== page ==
[time-nuts] time-nuts Digest, Vol 62, Issue 25

Mark Sims holrum at hotmail.com
Wed Sep 9 23:43:46 UTC 2009

I have a geodetic grade Ashtech Z12 GPS receiver and antenna.  You collect data with it (both L1 and L2 carrier phase) and email the data to the National Geodetic Survey OPUS processing system.  They crunch the numbers and come back with a location (it's free).

The location is calculated by crunching the numbers against the data collected simultaneously at  3-9 CORS reference stations.  The CORS network is a network of several hundred fixed high-precision GPS stations that continuously collect data and monitor and cross-check each other.

Included in the OPUS results is an error estimate.  I have done several runs and the error estimates are usually under 4mm.  However if you compare the spread in the actual locations generated,  they are usually within 400 microns.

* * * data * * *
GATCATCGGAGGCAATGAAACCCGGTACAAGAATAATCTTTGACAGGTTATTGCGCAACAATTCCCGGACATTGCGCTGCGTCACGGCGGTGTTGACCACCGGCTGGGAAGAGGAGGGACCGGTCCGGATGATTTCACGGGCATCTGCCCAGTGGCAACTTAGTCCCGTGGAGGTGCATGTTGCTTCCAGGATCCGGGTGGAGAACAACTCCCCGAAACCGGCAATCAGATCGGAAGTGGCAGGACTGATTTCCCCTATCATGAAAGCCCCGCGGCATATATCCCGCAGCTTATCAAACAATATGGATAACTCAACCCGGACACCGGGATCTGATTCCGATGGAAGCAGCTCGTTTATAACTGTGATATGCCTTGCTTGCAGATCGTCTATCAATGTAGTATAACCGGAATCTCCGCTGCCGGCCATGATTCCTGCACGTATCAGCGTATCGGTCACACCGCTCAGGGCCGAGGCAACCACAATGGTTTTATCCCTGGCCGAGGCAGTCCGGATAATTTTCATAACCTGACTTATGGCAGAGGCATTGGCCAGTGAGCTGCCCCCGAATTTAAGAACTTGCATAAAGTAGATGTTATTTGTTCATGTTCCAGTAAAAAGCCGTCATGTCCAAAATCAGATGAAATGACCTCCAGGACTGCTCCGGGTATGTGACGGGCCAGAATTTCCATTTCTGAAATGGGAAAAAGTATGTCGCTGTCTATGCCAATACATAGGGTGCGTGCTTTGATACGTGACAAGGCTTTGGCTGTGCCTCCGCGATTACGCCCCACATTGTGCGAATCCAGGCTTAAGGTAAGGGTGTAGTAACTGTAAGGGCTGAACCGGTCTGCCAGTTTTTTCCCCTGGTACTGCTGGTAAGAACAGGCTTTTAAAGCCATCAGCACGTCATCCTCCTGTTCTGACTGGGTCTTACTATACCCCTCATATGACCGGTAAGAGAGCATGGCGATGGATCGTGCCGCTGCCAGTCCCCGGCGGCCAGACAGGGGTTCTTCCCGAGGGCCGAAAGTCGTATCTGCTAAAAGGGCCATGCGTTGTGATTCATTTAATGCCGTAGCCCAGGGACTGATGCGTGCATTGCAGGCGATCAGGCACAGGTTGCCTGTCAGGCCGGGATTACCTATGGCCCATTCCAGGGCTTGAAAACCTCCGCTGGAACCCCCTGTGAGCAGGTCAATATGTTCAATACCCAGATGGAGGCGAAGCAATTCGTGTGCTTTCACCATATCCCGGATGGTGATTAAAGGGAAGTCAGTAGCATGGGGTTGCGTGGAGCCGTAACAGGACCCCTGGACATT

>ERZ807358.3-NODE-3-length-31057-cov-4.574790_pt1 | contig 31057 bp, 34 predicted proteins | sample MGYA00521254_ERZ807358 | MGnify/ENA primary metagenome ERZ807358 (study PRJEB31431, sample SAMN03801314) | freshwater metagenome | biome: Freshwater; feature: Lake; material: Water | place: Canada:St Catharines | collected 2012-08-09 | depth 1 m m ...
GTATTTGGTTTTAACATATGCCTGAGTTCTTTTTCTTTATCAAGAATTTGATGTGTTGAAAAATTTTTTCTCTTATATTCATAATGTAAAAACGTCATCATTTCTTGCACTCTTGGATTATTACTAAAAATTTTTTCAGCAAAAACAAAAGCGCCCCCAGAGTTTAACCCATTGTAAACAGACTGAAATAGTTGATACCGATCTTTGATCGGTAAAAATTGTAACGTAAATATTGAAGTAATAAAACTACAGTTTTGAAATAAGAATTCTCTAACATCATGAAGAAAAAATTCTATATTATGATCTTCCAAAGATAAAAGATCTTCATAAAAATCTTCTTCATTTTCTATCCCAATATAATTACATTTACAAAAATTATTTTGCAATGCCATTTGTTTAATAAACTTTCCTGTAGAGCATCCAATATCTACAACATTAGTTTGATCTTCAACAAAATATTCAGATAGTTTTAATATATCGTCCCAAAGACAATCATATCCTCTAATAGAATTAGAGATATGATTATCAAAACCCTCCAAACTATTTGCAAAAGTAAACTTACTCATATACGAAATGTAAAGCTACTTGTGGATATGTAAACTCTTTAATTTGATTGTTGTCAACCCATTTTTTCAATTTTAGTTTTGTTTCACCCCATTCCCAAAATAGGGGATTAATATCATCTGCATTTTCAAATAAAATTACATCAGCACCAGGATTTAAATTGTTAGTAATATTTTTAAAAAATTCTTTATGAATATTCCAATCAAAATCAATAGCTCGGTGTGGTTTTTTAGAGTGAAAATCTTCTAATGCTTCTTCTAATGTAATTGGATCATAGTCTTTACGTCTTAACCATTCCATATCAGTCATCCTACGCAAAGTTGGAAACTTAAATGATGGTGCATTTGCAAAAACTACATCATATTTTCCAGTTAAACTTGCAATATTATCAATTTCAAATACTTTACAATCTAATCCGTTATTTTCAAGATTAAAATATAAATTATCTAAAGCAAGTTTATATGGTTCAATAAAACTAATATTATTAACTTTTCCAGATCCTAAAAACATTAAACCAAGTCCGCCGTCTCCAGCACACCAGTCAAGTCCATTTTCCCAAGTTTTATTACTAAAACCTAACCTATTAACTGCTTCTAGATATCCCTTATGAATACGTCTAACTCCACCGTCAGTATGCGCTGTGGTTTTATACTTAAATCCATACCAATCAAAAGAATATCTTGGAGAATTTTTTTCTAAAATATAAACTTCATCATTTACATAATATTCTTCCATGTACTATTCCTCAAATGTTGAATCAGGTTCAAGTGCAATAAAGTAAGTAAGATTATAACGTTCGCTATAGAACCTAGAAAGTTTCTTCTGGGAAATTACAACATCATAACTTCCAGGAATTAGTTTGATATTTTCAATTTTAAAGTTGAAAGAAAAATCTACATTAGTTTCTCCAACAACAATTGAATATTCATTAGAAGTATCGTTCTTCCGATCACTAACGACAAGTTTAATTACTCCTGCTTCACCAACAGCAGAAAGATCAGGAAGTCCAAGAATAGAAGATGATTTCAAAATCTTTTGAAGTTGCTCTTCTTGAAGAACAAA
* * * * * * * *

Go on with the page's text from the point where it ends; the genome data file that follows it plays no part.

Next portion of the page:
I am pretty darn sure I know where I am...  except that I am drifting across the planet at about 10 mm / year.  (The location info for the CORS reference stations includes a velocity vector).  And let's not get into things like thermal expansion of my front deck and tidal deformation of the earth's crust...  


How do you KNOW your position to such accuracy? Is it in fact possible to survey your position to that accuracy by any independent means?
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